Continuing my thoughts on Purple Cow and making remarkable games...
The first time somebody does something ridiculous it's remarkable. That remarkability may help make them wildly succesful - the thing that made them remarkable may also just be a good idea. The problem is then when I look at that, and say, "Hey, if they can do it, so can I!"
But when I do it, it's not remarkable any more. Not just because it's already been done, but because a lot of other peopel jump in the same boat with me.
Here's a list of things in games that were remarkable once but aren't remarkable anymore:
- cel shading
- bumpy shiny surfaces
- 2D (Before Braid and World of Goo, going back to 2D when it seemed everything was 3D was deemed crazy! It was like making a black-and-white movie.)
- vector art
- free to play
- pixel art (sorry. I love pixel art. but there it is.)
- black-and-white with silhouette characters
- open source
Don't get me wrong, these things may all still be good ideas (Energy Hook is cel shaded and on Kickstarter because it's what we like) but they're not going to make a computer game stand out from the crowd.
What sorts of things might still be remarkable?
Art styles we've never or rarely seen before. Like the woodcut style art from Incredipede.
Bringing back looks and game genres that people think of as dead - though now that we've mined pixel art, vector graphics, adventure games, etc, I don't know if there are any left...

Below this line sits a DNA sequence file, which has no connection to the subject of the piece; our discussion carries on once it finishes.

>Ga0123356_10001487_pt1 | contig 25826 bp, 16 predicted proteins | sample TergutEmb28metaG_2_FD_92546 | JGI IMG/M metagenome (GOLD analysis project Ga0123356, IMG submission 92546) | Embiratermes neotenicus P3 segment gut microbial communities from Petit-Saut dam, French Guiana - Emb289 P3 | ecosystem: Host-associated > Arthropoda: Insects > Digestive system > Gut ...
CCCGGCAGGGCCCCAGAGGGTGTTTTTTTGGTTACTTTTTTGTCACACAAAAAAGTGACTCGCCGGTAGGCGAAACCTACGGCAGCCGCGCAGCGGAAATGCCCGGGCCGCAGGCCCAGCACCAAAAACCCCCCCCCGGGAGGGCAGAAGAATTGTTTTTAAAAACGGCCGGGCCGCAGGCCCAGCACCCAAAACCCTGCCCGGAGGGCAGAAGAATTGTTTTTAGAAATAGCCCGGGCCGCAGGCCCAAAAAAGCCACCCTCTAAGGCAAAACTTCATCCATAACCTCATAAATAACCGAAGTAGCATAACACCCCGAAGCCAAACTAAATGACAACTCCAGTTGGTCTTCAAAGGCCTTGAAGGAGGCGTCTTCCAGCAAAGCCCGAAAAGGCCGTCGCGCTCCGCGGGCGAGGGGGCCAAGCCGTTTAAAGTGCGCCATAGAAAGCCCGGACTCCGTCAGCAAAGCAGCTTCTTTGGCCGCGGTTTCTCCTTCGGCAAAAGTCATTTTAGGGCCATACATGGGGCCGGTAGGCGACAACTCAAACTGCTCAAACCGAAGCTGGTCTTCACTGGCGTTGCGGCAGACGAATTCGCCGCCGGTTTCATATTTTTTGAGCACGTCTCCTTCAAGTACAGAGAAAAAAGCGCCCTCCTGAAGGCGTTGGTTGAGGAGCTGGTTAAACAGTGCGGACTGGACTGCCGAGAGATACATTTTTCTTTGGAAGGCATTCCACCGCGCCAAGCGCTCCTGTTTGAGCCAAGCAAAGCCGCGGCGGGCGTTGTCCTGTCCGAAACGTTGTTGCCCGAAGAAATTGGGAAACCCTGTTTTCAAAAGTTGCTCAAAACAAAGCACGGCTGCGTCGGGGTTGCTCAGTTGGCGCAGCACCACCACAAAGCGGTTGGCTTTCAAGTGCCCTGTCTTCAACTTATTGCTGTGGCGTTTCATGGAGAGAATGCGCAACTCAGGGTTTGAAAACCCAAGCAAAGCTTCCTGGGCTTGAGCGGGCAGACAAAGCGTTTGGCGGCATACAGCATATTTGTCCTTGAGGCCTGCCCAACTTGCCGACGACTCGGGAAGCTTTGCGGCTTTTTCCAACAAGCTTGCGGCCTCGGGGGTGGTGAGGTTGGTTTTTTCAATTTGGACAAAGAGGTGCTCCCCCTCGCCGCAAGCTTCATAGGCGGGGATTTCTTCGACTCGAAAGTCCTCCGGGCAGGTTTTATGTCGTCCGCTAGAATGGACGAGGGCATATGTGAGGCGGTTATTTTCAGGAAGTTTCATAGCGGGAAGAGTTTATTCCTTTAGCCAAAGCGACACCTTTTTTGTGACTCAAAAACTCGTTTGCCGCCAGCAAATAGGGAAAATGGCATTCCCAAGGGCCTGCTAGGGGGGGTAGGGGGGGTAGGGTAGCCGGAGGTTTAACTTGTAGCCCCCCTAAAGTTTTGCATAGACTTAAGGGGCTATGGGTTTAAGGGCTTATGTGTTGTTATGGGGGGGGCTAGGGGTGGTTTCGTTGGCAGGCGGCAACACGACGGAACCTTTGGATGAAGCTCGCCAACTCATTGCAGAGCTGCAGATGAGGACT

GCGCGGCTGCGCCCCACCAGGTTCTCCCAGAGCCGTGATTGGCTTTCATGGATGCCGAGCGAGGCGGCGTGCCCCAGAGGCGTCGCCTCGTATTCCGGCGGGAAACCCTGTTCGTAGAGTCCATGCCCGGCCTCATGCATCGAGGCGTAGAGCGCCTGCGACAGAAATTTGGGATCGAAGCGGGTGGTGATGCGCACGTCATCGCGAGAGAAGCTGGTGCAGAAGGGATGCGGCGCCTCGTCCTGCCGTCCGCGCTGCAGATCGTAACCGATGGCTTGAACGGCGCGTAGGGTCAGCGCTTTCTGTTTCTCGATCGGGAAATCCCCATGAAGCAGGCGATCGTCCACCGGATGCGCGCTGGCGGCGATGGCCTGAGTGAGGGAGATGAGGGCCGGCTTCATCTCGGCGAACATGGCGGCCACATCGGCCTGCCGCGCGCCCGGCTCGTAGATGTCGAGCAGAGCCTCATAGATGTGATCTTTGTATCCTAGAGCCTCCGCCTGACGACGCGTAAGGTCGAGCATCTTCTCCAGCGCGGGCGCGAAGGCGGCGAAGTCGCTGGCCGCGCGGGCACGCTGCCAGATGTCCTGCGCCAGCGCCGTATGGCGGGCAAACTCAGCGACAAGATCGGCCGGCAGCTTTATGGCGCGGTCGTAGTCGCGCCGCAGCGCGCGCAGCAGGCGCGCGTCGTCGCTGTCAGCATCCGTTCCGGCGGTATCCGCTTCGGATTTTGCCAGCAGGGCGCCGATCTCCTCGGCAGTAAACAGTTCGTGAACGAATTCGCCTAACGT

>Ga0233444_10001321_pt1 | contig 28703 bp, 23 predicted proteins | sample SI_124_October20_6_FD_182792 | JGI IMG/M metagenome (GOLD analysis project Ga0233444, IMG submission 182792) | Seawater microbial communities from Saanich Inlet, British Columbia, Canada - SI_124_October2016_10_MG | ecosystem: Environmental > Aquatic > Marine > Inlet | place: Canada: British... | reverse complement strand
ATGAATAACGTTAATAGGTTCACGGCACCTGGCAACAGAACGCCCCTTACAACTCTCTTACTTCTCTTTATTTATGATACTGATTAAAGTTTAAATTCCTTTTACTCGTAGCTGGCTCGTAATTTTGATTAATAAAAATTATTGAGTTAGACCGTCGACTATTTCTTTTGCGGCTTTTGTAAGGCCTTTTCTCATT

Going against trends. Some journalists were stoked that Field Runner 2 didn't have in app purchases, for example.
What if ... someone intentionally made a game that wasn't fun? That would be pretty remarkable.
Enter I Get This Call Every Day. Fun is not the point. It's art, yo. Chris Crawford once said something along these lines: Why do games have to be fun? Movies and books don't have to be fun - if they did have to be fun, a lot of the great movies and books would never have been made.
Instead of being fun, IGTCED immerses you in an experience. Borges once wrote a short story about torture where his unstructured prose was intended to make the reader feel tortured - the reader is immersed. Surely games are a better medium for such an endeavor - so we have the autobiographical I Get This Call Every Day, where the game is answering telephones and dealing with a particularly frustrating call. As an example of how it makes you feel David Galant's pain, in almost any other game, it would make sense to allow the player to skip the dialog. In IGTCED, that wouldn't make sense at all - the player has to experience the full torture, wait it out. There are other ways in which IGTCED makes you feel tortured, but I won't spoil it for you.
You might ask, "Why should I play it?" For the same reason you should watch Death of a Salesman or read Hamlet - tragedy gives catharsis. You'll be really glad you don't have a job answering phones, and that feeling will stay with you.